|Respects Complexity: |
The complexity of the problems/issues being discussed is respected.
|Acting on Learning||Good|
A class is encouraged to implement and measure the collective impact of personal conservation strategies like unplugging electronic devices that are infrequently used. This approach demonstrates that individual change can lead to sustainable communities which support large global conservation initiatives.
|Acting on Learning: |
Learning moves from understanding issues to working towards positive change — in personal lifestyle, in school, in the community, or for the planet
A key strength of this resource is that students are able to express and define their own thoughts about conservation and significant environmental issues like rising sea levels. The characters in the film are also highly relatable and encourage action like reducing plastic waste which can end up in oceans.
|Values Education: |
Students are explicitly provided with opportunities to identify, clarify and express their own beliefs/values.
|Empathy & Respect for Humans||Poor/Not considered|
|Empathy & Respect for Humans: Empathy and respect are fostered for diverse groups of humans (including different genders, ethnic groups, sexual preferences, etc.).|
|Personal Affinity with Earth||Satisfactory|
Although there is not an outdoor experience included in this resource there are many links to videos and information about penguins. The subject matter in combination with the appeal of the “Happy Feet Two” movie will actively engage students in caring about these animals and their habitat.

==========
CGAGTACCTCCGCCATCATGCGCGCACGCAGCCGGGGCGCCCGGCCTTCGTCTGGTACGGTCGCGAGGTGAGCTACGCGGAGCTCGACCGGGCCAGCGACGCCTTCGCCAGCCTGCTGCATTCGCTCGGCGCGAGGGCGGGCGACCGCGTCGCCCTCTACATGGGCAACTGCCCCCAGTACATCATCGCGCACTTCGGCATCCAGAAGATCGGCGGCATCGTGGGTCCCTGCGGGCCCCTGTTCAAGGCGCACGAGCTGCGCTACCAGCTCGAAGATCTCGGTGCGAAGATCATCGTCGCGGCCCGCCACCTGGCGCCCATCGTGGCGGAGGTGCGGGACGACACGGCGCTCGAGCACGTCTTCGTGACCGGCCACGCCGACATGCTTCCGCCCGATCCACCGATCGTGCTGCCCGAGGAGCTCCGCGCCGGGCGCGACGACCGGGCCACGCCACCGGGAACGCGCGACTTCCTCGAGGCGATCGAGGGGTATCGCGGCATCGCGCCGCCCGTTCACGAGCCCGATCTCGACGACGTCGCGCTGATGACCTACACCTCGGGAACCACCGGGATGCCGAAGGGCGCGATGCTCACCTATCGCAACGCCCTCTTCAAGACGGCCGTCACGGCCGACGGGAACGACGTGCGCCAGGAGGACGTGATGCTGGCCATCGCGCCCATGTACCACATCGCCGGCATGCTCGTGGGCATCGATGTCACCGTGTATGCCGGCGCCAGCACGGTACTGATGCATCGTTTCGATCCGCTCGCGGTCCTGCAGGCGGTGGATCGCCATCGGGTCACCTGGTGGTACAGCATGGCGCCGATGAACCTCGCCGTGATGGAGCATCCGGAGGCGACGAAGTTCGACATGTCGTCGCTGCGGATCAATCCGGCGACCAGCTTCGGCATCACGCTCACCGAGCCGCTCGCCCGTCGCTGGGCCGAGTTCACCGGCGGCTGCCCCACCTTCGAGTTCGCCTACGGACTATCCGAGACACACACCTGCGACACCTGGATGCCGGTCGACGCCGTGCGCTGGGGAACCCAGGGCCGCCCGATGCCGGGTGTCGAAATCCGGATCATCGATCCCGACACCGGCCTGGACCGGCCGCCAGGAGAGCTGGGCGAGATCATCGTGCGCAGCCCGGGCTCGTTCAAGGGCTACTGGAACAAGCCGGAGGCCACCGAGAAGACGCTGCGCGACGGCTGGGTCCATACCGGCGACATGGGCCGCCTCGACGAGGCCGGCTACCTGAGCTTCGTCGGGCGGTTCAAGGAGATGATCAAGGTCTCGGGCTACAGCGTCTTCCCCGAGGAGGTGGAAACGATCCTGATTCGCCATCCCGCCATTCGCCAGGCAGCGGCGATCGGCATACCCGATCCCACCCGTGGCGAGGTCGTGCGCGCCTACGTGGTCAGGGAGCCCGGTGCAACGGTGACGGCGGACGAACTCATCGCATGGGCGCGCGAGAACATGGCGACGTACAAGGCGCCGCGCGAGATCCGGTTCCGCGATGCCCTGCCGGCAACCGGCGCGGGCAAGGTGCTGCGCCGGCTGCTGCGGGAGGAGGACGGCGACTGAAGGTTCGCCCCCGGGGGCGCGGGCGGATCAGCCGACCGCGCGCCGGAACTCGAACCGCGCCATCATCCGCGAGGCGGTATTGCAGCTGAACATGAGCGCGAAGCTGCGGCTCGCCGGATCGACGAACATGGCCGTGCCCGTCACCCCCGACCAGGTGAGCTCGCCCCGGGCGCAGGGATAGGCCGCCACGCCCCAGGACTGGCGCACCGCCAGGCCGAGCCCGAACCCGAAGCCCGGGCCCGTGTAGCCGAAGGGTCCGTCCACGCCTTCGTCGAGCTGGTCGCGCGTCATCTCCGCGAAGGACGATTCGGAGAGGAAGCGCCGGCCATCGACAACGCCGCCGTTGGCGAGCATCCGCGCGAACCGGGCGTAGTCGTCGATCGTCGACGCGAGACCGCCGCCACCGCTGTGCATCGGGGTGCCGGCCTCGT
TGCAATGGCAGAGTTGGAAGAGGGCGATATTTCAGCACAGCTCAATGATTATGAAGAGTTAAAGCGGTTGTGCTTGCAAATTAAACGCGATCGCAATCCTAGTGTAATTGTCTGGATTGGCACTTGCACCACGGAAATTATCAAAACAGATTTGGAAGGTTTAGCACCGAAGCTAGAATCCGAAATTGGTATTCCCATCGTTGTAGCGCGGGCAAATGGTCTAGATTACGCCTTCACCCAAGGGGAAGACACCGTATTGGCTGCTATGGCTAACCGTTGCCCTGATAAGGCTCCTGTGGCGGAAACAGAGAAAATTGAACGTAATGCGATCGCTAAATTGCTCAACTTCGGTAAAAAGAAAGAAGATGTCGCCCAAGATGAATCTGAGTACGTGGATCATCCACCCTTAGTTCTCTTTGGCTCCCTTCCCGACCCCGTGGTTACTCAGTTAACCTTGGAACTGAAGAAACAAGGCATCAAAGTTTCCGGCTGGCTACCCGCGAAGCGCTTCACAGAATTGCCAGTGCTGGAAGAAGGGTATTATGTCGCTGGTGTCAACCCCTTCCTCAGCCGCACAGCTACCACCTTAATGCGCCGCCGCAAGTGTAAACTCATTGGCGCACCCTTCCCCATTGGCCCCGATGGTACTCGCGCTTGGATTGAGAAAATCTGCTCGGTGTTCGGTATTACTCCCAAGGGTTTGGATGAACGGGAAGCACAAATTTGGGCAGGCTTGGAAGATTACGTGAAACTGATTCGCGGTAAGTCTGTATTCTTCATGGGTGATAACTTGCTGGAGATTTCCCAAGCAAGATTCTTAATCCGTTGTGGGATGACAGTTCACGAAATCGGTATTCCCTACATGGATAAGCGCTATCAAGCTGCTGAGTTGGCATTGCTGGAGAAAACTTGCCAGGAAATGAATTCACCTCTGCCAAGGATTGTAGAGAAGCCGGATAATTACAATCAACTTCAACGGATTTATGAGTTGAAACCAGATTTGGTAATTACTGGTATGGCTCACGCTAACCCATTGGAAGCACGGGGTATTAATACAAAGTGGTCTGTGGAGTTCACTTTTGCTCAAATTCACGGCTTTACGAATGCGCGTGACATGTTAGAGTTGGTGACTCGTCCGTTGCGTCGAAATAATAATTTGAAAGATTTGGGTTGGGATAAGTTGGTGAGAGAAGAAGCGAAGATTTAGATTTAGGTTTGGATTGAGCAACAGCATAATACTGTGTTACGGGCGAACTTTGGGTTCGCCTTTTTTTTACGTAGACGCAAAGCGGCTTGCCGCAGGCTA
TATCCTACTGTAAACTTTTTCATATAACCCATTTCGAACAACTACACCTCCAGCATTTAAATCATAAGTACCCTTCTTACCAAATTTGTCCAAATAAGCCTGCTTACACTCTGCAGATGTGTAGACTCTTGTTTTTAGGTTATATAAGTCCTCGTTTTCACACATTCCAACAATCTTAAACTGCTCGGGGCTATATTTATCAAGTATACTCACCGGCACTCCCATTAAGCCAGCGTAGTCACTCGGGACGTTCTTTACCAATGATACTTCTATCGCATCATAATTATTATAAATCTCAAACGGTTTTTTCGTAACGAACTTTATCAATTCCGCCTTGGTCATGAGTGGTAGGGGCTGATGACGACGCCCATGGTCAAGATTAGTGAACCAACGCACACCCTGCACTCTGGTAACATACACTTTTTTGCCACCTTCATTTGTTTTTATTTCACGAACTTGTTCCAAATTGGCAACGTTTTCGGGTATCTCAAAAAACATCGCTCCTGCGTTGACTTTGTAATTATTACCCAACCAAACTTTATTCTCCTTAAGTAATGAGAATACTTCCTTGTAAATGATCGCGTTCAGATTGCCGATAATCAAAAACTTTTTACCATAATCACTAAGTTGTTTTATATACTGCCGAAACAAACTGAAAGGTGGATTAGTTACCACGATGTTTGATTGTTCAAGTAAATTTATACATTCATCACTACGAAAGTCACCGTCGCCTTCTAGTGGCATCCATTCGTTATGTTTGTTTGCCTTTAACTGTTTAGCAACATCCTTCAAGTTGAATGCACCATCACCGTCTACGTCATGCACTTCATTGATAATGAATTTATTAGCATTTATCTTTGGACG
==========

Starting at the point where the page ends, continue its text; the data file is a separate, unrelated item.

|Personal Affinity with Earth: |
Encourages a personal affinity with -the natural world.
The subject matter is distant and remote but there is a strong link between local conservation initiatives and reduced global impacts on greenhouse gas emissions.
|Locally-Focused Learning: |
Includes learning experiences that take advantage of issues/elements within the local community.
|Past, Present & Future||Satisfactory|
The film and this resource both present a positive vision for the future which is important in encouraging a conservation ethic in students as they recognize they can make a difference.
|Past, Present & Future: Promotes an understanding of the past, a sense of the present, and a positive vision for the future.|
Although the activities are structured there are many opportunities for self expression and autonomous learning. This means students are able to analyze and interpret information using strategies such as peer to peer dialogue
Lessons are structured so that multiple/complex answers are possible; students are not steered toward one 'right' answer.
The resource provides scientific information about Antarctic ecosystems and animal adaptations. Social Studies concepts related to globes and maps are included in the “What I Know About Antarctica” lesson. English Language Arts outcomes for writing and responding to media are also an important feature of the resource.